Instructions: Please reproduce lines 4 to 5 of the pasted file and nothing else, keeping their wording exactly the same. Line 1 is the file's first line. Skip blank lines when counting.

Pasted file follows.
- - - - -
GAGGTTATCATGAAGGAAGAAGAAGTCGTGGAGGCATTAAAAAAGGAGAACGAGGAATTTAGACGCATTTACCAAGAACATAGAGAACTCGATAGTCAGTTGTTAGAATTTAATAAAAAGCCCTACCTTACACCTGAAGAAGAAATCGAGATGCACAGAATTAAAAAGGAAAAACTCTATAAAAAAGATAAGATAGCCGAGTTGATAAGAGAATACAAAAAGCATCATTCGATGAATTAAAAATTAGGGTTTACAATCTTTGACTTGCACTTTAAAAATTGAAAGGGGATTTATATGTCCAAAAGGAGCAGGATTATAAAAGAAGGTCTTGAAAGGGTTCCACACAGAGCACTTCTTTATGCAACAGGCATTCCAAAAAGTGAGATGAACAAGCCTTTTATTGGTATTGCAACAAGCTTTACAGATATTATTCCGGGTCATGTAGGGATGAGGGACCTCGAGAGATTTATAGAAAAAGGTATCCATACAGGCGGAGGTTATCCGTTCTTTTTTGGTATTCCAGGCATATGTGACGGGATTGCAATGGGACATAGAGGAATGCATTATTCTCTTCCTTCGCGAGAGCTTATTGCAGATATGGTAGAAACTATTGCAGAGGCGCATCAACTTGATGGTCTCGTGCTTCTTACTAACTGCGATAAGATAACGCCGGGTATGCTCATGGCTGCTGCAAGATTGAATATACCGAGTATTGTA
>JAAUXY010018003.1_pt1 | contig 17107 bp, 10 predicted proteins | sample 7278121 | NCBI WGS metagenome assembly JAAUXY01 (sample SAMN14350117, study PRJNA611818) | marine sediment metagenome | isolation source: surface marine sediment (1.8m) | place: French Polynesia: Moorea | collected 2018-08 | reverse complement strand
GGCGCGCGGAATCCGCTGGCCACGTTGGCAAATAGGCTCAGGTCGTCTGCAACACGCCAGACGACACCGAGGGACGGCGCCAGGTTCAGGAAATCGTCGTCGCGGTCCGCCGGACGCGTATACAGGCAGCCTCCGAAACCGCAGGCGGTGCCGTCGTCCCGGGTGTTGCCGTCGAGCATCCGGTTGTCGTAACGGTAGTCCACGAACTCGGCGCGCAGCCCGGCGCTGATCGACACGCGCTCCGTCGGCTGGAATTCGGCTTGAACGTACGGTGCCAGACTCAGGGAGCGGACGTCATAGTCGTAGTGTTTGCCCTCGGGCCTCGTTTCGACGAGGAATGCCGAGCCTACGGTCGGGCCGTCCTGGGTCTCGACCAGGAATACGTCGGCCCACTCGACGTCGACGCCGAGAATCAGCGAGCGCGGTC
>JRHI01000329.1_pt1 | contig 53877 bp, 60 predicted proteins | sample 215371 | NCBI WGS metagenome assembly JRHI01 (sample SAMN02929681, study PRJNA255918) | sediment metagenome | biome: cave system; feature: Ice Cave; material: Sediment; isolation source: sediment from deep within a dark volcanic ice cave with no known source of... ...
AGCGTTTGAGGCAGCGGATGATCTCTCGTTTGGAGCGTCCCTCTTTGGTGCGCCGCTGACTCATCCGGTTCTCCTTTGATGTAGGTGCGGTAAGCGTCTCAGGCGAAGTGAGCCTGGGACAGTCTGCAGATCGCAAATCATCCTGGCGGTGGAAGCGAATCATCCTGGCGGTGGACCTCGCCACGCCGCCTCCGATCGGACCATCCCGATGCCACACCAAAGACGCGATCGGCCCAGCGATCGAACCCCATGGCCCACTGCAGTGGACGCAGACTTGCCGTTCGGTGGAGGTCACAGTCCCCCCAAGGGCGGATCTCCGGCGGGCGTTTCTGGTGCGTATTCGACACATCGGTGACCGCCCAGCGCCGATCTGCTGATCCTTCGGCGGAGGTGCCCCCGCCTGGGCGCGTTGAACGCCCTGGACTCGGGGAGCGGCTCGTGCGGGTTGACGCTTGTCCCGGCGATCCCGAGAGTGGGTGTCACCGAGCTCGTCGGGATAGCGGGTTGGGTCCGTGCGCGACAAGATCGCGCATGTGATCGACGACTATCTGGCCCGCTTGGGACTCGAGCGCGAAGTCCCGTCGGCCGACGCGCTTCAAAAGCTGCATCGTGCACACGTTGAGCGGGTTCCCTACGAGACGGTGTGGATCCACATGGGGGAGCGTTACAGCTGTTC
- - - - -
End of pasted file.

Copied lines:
>JRHI01000329.1_pt1 | contig 53877 bp, 60 predicted proteins | sample 215371 | NCBI WGS metagenome assembly JRHI01 (sample SAMN02929681, study PRJNA255918) | sediment metagenome | biome: cave system; feature: Ice Cave; material: Sediment; isolation source: sediment from deep within a dark volcanic ice cave with no known source of... ...
AGCGTTTGAGGCAGCGGATGATCTCTCGTTTGGAGCGTCCCTCTTTGGTGCGCCGCTGACTCATCCGGTTCTCCTTTGATGTAGGTGCGGTAAGCGTCTCAGGCGAAGTGAGCCTGGGACAGTCTGCAGATCGCAAATCATCCTGGCGGTGGAAGCGAATCATCCTGGCGGTGGACCTCGCCACGCCGCCTCCGATCGGACCATCCCGATGCCACACCAAAGACGCGATCGGCCCAGCGATCGAACCCCATGGCCCACTGCAGTGGACGCAGACTTGCCGTTCGGTGGAGGTCACAGTCCCCCCAAGGGCGGATCTCCGGCGGGCGTTTCTGGTGCGTATTCGACACATCGGTGACCGCCCAGCGCCGATCTGCTGATCCTTCGGCGGAGGTGCCCCCGCCTGGGCGCGTTGAACGCCCTGGACTCGGGGAGCGGCTCGTGCGGGTTGACGCTTGTCCCGGCGATCCCGAGAGTGGGTGTCACCGAGCTCGTCGGGATAGCGGGTTGGGTCCGTGCGCGACAAGATCGCGCATGTGATCGACGACTATCTGGCCCGCTTGGGACTCGAGCGCGAAGTCCCGTCGGCCGACGCGCTTCAAAAGCTGCATCGTGCACACGTTGAGCGGGTTCCCTACGAGACGGTGTGGATCCACATGGGGGAGCGTTACAGCTGTTC